By this time of the tour, we went by the place where the newly born cows are and I was so surprised to see that all the baby cows under 24 hours already look like real cows already! (Disclaimer: I grew up in the city, so I had no idea). Within just minutes of being pulled away from inside their mothers, they are dragged to the nesting area with the other baby cows.

Literally FRESH baby cows. All of the calves here are less than a day old.

Literally FRESH baby cows. All of the calves here are less than a day old.

Look at that one on the left, trying to get up. She was so cute!

Look at that one on the left, trying to get up. She was so cute!

She looks like she has trouble with her legs. I just want to take her home and call her MOO!

She looks like she has trouble with her legs. I just want to take her home and call her MOO!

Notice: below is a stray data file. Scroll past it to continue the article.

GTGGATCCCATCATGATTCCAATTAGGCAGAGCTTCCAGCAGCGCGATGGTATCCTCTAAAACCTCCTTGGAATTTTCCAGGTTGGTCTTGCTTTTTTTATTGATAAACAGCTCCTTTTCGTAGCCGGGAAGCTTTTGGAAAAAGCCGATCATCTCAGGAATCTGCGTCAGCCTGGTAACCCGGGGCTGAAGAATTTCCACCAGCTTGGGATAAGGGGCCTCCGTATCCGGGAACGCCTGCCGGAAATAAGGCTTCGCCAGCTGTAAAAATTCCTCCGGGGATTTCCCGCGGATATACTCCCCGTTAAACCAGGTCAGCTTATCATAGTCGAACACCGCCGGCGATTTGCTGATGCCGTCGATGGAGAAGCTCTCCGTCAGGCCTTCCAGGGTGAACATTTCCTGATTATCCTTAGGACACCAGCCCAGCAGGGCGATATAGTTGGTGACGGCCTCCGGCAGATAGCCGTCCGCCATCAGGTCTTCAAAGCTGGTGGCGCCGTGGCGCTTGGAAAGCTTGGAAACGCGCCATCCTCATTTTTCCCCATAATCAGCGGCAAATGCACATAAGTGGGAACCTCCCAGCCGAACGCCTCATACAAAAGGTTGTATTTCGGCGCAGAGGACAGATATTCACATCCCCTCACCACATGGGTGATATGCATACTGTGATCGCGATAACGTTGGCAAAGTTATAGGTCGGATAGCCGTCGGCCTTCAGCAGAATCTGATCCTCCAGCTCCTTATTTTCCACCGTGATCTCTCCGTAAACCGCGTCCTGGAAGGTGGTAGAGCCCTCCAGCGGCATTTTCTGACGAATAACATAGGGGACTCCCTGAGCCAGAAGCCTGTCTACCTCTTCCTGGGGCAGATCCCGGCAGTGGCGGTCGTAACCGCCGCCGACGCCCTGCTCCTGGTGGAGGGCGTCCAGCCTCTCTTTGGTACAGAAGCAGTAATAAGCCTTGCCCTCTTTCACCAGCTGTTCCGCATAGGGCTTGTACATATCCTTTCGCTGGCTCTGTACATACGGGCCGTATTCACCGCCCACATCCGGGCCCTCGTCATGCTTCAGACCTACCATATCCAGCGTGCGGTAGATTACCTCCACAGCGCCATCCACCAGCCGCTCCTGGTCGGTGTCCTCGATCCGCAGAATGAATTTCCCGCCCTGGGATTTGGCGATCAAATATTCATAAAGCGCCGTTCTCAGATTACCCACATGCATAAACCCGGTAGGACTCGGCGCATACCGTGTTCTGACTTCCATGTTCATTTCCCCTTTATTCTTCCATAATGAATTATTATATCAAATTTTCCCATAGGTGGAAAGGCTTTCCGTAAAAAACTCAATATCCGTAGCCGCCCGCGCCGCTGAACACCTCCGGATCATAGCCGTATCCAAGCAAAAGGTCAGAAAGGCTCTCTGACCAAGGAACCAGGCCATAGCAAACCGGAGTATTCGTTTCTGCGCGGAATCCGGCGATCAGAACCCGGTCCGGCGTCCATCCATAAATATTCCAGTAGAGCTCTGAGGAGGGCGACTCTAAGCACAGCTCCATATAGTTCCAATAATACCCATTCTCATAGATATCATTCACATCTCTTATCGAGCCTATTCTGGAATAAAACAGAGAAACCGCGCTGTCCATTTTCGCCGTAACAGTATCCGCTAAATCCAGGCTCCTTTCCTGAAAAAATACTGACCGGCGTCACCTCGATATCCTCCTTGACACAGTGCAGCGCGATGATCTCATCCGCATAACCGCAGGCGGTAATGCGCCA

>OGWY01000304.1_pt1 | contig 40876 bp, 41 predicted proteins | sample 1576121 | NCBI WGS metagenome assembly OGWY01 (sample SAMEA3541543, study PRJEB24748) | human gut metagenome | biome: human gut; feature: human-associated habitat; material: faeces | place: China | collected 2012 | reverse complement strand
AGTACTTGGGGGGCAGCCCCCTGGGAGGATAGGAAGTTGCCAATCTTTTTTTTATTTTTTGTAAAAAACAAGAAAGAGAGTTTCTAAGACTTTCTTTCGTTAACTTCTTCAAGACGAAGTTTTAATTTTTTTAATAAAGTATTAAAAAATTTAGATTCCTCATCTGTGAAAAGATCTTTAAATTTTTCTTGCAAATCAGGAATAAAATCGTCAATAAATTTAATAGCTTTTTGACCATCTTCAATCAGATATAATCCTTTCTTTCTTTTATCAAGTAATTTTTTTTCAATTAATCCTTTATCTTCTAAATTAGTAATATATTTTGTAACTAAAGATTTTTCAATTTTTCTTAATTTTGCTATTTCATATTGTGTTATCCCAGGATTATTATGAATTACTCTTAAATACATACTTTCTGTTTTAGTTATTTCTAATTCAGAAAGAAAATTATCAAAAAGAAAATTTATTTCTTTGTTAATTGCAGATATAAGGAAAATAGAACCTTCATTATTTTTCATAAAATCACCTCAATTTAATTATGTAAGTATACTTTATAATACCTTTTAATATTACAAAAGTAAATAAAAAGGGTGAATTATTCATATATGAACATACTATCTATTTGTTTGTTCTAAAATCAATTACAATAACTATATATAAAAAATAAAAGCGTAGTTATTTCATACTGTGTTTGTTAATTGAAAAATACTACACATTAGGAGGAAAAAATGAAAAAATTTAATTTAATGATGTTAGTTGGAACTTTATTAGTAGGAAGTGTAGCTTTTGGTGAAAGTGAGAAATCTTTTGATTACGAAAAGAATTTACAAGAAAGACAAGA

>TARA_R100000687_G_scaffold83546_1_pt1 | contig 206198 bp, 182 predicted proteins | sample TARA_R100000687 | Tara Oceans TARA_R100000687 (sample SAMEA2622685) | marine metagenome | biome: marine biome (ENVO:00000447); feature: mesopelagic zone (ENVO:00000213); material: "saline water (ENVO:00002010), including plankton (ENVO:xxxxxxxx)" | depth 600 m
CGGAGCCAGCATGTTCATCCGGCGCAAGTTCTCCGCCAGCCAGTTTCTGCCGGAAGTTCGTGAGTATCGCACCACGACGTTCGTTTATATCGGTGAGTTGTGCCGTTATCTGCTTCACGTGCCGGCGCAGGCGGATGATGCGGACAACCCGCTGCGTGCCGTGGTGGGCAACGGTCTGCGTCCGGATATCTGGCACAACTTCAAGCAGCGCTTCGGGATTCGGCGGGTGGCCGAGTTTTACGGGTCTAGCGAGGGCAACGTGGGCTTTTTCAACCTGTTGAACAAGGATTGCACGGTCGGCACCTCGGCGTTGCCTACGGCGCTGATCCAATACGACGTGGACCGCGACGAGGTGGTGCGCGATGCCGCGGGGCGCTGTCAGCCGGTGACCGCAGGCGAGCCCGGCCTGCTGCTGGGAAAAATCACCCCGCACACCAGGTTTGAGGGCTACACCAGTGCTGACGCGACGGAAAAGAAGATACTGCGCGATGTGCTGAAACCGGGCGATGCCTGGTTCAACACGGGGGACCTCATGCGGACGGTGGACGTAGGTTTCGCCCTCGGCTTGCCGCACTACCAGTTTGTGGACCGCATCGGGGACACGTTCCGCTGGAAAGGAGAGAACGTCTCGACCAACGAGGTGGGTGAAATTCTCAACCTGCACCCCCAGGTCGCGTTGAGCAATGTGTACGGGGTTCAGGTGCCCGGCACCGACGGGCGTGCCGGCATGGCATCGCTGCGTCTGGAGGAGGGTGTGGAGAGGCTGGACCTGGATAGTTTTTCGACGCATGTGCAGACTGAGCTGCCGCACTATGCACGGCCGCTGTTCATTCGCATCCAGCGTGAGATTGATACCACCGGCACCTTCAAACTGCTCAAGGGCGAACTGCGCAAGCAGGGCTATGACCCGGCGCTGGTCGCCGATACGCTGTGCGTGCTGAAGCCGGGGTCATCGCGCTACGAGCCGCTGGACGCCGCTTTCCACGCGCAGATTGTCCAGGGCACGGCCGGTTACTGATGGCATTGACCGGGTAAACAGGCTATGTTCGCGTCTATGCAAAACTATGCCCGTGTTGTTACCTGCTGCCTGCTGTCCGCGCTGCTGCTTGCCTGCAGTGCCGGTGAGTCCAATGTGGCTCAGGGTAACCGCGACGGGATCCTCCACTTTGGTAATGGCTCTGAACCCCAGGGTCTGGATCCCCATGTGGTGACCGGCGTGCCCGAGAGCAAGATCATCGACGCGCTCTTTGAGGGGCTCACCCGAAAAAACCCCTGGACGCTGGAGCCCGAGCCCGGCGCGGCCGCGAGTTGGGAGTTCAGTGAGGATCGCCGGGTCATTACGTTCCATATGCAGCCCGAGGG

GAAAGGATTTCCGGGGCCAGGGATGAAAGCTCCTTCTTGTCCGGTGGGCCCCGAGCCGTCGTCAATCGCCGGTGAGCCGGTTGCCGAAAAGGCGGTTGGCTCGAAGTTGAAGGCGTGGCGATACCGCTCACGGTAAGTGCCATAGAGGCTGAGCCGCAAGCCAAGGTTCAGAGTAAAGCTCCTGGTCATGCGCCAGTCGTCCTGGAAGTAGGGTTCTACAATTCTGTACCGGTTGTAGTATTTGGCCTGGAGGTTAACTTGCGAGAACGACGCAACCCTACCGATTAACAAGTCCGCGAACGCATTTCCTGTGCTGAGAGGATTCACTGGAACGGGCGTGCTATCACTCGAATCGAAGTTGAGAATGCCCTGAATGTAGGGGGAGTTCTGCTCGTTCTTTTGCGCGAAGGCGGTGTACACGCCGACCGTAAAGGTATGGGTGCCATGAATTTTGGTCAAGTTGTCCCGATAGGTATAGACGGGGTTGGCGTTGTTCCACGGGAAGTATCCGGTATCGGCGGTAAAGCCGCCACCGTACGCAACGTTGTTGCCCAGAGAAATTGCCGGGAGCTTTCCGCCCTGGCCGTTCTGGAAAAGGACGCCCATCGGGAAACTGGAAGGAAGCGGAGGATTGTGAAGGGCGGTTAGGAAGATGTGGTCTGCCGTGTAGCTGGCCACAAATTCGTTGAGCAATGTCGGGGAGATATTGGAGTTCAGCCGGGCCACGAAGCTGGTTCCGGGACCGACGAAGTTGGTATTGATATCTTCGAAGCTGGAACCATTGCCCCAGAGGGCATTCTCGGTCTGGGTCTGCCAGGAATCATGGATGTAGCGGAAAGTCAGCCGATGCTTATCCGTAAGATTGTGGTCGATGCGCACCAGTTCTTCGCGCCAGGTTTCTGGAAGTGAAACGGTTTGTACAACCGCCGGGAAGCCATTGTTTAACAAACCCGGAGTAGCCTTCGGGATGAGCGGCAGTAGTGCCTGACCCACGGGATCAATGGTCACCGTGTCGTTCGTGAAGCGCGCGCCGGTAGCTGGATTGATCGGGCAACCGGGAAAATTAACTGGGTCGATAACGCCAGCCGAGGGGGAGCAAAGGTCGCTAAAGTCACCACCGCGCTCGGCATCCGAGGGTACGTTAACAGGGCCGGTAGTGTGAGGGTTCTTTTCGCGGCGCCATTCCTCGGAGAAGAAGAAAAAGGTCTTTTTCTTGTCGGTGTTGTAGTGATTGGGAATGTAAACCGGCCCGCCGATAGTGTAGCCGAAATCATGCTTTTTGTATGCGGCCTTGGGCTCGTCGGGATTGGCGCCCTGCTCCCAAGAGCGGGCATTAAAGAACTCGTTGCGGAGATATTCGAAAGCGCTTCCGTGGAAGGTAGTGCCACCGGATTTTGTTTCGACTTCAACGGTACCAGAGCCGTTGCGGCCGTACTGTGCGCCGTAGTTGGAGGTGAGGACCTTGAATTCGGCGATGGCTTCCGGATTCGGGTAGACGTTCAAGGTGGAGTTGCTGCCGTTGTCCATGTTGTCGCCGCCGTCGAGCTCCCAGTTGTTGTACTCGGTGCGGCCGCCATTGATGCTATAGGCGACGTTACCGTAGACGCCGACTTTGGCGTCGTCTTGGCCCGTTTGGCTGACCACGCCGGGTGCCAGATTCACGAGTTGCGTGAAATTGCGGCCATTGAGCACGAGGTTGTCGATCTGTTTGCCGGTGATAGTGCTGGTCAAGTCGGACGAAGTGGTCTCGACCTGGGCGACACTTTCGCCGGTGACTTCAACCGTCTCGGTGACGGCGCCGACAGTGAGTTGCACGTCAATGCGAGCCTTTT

Meanwhile, we went around to other different spots within the 29 kilometer farm to see where the young calves were (3 months old or less), where they manufacture their feeds and the milking parlor, as they call it.

Gender segregation. It happens in the farms too!

Gender segregation. It happens in the farms too!

In the photo above, you will see that these calves are caged because they are still either male or female at this point. Those who are allowed to roam altogether are all female cows. Each cow is also tagged and color-coded based on their birth, rate of milk delivered and whether it has gotten sick in the past or not. A round-the-clock veterinary doctor checks on all the cows on an hourly basis.

HAY now.

HAY now.

All the feeds that the cows receive at the Al Safi Dairy Farm are imported from the US, UK and Canada with a few local ingredients. They dedicate a huge part of their farm to cultivate and pack these feeds for their cows and No Smoking signs are plastered all over the place! Obviously.